Binny considered his point carefully.
“There’s one thing we can do,” said Caleb. Binny’s ears pricked up. “Could you please pick up that can they threw and put it in my trashbag.”
“That’s certainly one thing I can do,” Binny said with a sigh. It wasn’t the answer Binny was hoping for. It didn’t feel right to just sit there when someone wasn’t doing what they were supposed to. But she dutifully walked over to the tree to search out the offending litter.
Binny searched until she found the can. A tall silver beer can. Well, it had been tall – it was crunched up now to make for better throwing – but there was no mistaking it. It was the same kind of can as the ones that were covering the floor of the abandoned car that was Binny’s secret hiding place!
Binny tried to think of ways she could restrict entry to her hideout from teenager and dog alike as she deposited the can in Caleb’s trash bag. Caleb interrupted her thoughts, “What’s on your mind, Miss Jordan?”
Binny liked it when Caleb called her that. It sounded so formal. Binny remembered being called “Miss Jordan” by Caleb when he worked in his flower shop. She would sit on the counter while Jay would pick out flowers for her mom. Invariably, Caleb would offer her a free blossom and call her Miss Jordan like she was one of the adults. But since Caleb had closed his shop, her Dad hadn’t taken her to buy any more flowers.
“Something’s on your mind.”
“Just regular stuff.”
“Oh, just ‘regular’ stuff,” Caleb responded gently, teasing her. “Don’t be too hard on your parents, they’re doing their best.”
How did Caleb know she was angry with her parents? It didn’t occur to Binny that most ten-year-old girls are angry with their parents on a regular basis, so this line of thought might not have been that difficult for Caleb to divine. Binny closed up a bit worried about what else Caleb knew.
“Taking care of someone, or something, is hard. You can’t always protect it from getting hurt.” Caleb motioned with his head to the boys who had been leaving their trail of destruction and garbage throughout the woods.
“You don’t have kids to take care of. Kids aren’t the same as trees.” Binny said.
If it bothered Caleb to be reminded that he had no children, he didn’t show it. “That’s true Binny. But don’t underestimate how hard it is for your parents to see you hurting, or how much they wish they could spare you every cut and bruise.”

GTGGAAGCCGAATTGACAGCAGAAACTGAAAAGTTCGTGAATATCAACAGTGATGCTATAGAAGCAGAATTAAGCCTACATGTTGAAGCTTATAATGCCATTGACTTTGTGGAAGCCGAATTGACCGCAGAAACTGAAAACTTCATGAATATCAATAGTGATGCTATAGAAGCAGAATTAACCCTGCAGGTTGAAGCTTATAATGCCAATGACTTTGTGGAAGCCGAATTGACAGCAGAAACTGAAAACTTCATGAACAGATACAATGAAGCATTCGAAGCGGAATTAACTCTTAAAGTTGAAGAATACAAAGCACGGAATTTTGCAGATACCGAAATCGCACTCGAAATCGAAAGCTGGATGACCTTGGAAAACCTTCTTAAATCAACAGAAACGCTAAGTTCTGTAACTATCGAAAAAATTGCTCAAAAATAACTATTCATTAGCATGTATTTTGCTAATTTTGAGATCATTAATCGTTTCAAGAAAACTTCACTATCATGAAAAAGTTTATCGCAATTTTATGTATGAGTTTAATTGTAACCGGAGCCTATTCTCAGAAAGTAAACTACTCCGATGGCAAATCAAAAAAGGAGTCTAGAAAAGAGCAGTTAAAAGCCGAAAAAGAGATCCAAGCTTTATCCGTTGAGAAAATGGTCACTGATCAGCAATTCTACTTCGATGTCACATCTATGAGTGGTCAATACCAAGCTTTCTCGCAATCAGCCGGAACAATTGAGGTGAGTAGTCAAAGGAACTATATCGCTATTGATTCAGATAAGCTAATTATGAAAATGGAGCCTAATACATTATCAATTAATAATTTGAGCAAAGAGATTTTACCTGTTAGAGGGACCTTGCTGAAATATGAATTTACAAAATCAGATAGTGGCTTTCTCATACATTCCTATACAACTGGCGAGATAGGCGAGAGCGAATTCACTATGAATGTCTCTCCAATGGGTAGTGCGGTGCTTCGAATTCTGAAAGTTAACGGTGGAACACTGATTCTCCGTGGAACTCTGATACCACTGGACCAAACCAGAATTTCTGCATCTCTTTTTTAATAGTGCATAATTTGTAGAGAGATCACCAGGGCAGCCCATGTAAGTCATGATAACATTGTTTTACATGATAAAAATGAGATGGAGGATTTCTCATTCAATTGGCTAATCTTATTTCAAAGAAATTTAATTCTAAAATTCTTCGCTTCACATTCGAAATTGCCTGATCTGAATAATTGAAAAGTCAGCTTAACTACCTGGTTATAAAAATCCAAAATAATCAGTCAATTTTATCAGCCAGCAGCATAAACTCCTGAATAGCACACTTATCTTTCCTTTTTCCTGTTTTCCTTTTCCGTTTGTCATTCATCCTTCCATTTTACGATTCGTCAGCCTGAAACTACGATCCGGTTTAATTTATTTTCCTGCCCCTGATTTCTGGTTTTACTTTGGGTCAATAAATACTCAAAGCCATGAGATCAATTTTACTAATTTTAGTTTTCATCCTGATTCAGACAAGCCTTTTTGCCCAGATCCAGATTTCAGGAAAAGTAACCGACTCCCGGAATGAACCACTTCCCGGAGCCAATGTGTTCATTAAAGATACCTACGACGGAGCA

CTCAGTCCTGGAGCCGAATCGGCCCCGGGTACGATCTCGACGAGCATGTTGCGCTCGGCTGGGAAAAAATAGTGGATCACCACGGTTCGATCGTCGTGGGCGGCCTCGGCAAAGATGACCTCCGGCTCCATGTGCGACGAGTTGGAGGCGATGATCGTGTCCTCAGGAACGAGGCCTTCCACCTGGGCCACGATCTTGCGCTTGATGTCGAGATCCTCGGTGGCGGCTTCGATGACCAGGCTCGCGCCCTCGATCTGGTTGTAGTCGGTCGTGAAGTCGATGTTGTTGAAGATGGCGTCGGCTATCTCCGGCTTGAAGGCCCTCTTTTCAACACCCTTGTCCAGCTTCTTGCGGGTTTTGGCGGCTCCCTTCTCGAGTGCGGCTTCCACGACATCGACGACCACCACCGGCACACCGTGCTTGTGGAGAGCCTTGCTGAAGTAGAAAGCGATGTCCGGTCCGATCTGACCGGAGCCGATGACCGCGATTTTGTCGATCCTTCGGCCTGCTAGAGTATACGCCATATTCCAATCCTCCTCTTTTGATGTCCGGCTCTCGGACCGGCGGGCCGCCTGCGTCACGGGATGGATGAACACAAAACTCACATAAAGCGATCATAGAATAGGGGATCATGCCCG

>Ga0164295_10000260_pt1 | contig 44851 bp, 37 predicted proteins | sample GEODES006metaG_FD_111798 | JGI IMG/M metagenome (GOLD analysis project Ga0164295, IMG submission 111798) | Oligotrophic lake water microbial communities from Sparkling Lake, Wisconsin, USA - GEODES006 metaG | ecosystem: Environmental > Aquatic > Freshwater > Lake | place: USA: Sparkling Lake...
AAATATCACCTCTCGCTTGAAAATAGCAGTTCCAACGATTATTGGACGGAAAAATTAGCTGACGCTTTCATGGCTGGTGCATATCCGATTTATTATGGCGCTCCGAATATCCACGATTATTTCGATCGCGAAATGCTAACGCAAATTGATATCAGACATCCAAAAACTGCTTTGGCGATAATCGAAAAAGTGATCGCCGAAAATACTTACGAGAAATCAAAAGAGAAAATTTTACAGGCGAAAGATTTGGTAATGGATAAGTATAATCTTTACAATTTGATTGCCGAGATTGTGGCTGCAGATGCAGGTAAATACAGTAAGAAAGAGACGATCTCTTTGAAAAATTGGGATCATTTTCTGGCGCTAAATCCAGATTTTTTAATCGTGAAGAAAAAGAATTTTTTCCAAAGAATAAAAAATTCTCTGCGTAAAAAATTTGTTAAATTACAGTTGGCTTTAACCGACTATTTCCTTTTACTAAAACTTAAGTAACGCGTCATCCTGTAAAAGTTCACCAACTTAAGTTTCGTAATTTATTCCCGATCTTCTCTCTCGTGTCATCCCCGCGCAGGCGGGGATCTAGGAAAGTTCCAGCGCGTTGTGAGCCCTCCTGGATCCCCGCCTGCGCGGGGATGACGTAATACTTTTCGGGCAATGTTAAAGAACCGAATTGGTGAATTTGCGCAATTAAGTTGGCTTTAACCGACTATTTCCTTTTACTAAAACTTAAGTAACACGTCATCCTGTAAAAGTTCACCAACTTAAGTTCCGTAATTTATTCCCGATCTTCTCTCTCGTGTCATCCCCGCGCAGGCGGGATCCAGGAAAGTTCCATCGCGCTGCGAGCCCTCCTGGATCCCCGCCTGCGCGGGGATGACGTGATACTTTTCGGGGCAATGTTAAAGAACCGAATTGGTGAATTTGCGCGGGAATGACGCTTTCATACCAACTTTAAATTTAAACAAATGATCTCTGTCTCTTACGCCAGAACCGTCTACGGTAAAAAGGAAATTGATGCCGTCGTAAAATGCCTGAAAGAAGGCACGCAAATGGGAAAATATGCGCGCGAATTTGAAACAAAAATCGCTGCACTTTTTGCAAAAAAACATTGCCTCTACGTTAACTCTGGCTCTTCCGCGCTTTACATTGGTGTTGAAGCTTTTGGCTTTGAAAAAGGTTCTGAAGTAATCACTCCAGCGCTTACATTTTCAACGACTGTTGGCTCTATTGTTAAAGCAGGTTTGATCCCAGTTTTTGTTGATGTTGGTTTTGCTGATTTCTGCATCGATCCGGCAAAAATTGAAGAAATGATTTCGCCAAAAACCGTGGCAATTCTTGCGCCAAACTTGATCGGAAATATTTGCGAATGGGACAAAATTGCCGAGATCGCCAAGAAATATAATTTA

As if sensing that Binny didn’t want to dive into the embarrassing details of how dysfunctional her family had become, Caleb went in a different direction. “But something else is bothering you right now. You look like you just had a fight with your best friend.”
At that Binny really was taken aback. “She’s not my best friend. She’s not even a friend! I was just trying to find out what happened.”
“Who are we talking about?” Caleb asked.
“Penny. She lives across the street from me.”
“Ah yes. Miss Yang.”
“Yes.” Binny confirmed.
“Miss Yang who is most certainly not your best friend.” The corners of Caleb’s mouth were slightly upturned.
“Or a friend at all.” Caleb said.
“Exactly.” Binny said firmly.
Caleb grabbed a small shovel and pick and tried to dislodge a stone that could be a tripping hazard in the path. This felt like disapproval to Binny.
Binny didn’t have a lot of interaction with her grandparents, who lived far away. Caleb had been sort of a part-time grandparent figure when she would see him at his shop, or in more recent times in the woods. And while he wasn’t family proper, she did want his approval. “She was upset, about the broken typewriter, and I was just trying to help.”
Caleb kept working.
“It’s not my fault that she ran off.” Binny explained.
“I’m sure you did your best.” Caleb answered.
“Yes. I did. My best. Wait. What are you sure I did my best at?” Binny was confused.
Caleb answered slowly, “Well, I’m sure you did your best to let her into your ‘fortress of solitude’, so when the time came, she knew she could trust you with her feelings as well.”
Binny had to chew on that one for a moment. As much as she didn’t want to admit it, Caleb had a point. She hadn’t been very welcoming to the girl, who didn’t seem to have anyone else.
Before she could reflect on that more, she heard someone running up the path towards them. Worried it was those boys coming back, she instinctively took a step behind Caleb.
It was Zach. He was out of breath. In between gasps for air he said, “Binny, I need your help, Cassie’s missing.”